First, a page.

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More Women on Boards
Since writing about the lousy report card most companies receive for providing key leadership roles for women, I have found an intriguing furtherance of the story.

It seems that Norway isn’t just talking about more women serving on boards and in the executive office, it is legislating it.

A story from the Guardian Unlimited in the UK reports that Norway has passed a law that requires companies to replace men with women.

“Last year, the Norwegian parliament passed a bill forcing private firms to have at least 40% women on their boards. Companies had until July to boost participationnorway flag.jpg of their own accord. If the numbers are insufficient, which the state will decide by August 15, sanctions will be applied and they won't just be a slap on the wrist.

"If they don't follow the rules, at the end of the day, they will be dissolved," said Ansgar Gabrielsen, the 50-year-old conservative politician who initiated the law when he was trade and industry secretary.”

I am sorry to say that I don’t think this meets the objective. Providing training, mentoring, networking and career paths to women makes sense. Offering incentives or tax rebates for businesses that choose to participate makes sense. But forcing by law and threatening penalties to force a company to fill a quota doesn’t not benefit the economy, the shareholders, the company or women. In free markets and the private sector, shareholders elect board members. Is this system perfect? Obviously not, but as shareholders, executives and board members see the value that women leaders bring to their businesses, they will appoint more women.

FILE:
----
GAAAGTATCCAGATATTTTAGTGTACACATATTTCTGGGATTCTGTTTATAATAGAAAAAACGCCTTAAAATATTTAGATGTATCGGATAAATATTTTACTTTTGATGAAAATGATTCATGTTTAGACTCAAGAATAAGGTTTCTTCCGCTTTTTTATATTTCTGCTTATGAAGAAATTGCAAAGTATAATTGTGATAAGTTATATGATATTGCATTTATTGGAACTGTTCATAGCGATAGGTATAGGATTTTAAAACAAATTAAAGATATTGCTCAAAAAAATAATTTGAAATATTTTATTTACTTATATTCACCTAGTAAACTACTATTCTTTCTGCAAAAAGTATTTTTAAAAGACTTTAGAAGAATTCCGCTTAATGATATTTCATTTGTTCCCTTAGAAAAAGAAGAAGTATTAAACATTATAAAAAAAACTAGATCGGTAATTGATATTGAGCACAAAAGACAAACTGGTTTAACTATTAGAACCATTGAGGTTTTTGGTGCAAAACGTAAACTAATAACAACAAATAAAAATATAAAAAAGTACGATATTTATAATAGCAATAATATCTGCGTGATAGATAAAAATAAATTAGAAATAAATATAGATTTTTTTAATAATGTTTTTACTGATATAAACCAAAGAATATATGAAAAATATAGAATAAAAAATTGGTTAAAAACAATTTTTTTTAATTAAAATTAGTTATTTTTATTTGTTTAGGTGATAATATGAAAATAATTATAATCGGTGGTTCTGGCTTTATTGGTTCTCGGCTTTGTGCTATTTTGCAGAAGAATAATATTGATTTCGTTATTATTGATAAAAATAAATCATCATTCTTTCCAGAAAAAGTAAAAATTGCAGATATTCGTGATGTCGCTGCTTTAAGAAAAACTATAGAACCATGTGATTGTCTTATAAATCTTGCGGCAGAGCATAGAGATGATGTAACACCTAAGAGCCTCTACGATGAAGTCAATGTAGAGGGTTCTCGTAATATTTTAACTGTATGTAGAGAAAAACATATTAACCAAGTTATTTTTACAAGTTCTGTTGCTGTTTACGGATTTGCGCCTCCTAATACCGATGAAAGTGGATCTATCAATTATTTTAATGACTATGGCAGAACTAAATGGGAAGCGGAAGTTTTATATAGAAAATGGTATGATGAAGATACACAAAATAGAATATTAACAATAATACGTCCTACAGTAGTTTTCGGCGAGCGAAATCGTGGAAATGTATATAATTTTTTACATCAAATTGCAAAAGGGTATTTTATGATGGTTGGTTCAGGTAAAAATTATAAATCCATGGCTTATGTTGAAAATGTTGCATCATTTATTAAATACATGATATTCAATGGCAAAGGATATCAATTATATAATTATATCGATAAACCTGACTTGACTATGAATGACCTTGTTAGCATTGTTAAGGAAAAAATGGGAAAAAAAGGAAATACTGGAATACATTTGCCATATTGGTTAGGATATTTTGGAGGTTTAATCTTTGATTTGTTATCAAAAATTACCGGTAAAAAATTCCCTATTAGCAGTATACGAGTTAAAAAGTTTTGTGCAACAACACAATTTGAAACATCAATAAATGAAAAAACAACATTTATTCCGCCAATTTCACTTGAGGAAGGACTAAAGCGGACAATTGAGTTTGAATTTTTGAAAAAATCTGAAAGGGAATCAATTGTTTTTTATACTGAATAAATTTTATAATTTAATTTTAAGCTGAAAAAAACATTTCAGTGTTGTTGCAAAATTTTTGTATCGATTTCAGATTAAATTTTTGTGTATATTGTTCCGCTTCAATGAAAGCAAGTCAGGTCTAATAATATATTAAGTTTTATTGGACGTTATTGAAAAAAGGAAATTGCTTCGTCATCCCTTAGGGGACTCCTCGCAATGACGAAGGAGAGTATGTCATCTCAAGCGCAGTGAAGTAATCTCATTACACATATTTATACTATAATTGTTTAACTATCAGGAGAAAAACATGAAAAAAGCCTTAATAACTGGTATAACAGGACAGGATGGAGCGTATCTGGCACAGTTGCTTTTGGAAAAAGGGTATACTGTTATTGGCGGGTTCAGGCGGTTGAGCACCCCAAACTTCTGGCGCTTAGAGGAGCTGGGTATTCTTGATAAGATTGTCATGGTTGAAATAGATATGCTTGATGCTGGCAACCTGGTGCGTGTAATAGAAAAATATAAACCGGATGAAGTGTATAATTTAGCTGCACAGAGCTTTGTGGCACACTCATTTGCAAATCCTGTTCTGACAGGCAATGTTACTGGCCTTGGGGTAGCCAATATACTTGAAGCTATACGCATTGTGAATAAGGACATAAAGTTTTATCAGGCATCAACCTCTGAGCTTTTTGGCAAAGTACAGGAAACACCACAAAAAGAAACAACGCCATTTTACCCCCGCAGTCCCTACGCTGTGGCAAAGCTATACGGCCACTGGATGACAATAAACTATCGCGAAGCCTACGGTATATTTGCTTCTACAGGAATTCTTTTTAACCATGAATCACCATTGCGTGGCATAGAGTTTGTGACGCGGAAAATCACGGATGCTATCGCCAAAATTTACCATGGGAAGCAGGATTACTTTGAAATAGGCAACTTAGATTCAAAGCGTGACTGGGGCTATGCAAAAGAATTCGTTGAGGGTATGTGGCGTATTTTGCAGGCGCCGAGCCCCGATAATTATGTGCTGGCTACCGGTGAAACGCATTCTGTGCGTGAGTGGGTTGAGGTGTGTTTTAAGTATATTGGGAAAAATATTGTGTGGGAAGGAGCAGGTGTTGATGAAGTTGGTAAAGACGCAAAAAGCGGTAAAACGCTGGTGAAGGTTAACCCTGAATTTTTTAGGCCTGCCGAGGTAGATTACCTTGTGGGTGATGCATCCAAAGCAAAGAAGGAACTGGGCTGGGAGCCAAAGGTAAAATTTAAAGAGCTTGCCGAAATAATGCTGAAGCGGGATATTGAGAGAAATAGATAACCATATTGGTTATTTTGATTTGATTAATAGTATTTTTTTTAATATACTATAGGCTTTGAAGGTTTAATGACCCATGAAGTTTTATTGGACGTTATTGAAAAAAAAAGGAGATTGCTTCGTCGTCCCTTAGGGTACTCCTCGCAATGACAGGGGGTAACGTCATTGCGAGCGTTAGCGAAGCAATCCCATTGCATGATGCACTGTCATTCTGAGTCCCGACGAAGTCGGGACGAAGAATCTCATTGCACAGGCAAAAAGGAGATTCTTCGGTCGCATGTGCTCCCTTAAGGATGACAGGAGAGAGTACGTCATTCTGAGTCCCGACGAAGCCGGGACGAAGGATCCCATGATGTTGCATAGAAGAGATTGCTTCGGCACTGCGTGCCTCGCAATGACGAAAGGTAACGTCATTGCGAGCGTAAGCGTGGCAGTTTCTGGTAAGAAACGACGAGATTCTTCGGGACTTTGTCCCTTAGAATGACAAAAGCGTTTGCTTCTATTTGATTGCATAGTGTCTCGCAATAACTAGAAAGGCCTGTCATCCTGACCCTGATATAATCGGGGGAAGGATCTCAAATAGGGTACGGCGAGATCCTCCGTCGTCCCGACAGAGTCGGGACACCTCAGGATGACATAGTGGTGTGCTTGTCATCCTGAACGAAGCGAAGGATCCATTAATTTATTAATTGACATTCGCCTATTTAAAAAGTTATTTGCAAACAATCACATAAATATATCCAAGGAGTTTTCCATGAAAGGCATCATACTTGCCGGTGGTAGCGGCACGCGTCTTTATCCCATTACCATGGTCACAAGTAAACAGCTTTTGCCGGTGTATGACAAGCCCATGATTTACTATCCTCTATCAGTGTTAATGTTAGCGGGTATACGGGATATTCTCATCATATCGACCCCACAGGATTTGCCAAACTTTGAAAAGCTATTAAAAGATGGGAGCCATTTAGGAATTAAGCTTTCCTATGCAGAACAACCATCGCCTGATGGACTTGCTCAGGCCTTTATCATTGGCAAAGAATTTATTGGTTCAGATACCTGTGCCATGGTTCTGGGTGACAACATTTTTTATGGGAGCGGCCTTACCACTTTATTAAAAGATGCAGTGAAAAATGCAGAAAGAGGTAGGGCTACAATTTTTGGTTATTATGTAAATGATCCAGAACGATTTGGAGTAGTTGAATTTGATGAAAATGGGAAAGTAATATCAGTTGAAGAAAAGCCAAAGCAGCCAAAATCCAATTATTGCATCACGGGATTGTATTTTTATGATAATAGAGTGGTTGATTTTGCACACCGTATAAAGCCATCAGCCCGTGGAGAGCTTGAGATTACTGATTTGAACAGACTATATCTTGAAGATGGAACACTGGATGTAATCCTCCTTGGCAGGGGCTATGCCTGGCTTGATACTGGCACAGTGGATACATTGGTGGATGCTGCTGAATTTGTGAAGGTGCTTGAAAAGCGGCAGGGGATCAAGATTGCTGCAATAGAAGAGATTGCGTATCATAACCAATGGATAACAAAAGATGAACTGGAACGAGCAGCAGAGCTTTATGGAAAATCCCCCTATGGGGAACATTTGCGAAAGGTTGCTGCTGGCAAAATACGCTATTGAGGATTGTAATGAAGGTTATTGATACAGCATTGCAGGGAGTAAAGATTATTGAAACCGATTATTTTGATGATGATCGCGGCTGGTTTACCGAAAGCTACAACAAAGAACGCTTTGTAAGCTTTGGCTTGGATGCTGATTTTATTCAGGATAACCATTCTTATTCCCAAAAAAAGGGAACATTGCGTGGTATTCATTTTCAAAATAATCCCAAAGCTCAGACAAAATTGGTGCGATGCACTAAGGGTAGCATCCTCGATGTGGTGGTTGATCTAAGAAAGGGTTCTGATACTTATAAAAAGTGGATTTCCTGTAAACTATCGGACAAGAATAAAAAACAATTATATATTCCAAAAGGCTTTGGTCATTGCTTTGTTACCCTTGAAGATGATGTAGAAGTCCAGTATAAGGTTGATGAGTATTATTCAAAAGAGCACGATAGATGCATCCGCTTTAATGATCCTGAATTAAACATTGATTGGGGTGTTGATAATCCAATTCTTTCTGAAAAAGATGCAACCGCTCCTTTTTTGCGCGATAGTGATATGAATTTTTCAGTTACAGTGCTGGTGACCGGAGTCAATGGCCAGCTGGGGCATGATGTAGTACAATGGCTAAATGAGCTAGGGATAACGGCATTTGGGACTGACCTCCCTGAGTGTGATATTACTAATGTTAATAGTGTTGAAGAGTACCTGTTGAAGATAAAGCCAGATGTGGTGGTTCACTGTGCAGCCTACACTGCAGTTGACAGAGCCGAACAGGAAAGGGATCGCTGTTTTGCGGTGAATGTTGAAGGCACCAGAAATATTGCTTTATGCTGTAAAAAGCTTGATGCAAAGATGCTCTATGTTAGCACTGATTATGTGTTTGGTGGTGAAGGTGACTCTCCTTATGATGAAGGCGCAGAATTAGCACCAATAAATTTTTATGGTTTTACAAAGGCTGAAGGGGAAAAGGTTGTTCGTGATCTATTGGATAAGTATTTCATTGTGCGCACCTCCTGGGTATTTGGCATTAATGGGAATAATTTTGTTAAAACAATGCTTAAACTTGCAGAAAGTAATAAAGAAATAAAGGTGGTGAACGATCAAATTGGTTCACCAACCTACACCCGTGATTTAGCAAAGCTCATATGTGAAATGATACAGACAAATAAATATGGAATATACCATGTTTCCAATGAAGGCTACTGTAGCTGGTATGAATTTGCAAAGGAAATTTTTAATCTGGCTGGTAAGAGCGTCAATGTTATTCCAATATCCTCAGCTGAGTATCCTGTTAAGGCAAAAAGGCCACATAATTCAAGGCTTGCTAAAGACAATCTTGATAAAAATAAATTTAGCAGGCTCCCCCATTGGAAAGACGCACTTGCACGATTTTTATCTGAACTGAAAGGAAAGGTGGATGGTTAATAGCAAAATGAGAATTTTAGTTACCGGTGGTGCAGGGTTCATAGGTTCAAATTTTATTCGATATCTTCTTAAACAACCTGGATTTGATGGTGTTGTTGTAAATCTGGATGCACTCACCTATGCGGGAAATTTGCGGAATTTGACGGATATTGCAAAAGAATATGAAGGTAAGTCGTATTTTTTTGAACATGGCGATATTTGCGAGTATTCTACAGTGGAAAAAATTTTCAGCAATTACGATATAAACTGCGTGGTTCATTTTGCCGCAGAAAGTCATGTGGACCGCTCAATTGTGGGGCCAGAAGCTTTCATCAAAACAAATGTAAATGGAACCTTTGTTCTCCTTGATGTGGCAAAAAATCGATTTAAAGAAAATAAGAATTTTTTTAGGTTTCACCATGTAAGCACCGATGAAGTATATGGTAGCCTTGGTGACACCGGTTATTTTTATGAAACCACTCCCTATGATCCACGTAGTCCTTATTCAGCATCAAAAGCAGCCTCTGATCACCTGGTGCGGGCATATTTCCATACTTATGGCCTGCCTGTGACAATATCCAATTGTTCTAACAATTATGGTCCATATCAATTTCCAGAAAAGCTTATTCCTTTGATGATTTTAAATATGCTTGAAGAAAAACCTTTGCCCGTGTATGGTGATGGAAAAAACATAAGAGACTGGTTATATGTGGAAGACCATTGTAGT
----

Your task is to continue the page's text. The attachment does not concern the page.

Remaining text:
Read the entire story, “A woman's place is ... on the board” here.

3 Comments/Trackbacks

I have to agree with you on this Hal. To legislate any group and forcibly remove another can offer no solution to a problem.

This is going to backfire big time in my estimation as legal action causes extreme tension between the men and women of Norway; and then any woman will be suspect if promoted because of talent rather than by legal threat.

You brought out powerful supports for why we might value men and women in new ways Hal, and I agree. A terrific read also. I found myself surprised though, by the notion that when others "see the value of women they'll appoint them." When I see the number of women leaders in Fortune 500 (and actually falling) I am wondering if their are creative ways to make it happen with more accuracy. Any columns to come that would suggest a faster way than waiting for value to be seen in places it too often gets missed? Seems we need an action plan to rise to, and a measuring rod that accommodates women's ways of knowing -- as part of the target. What do you think?

Ellen >>

You make a great point and I agree, we need to discuss this further. I will post a follow-up. If you have ideas, drop me an email or a comment.

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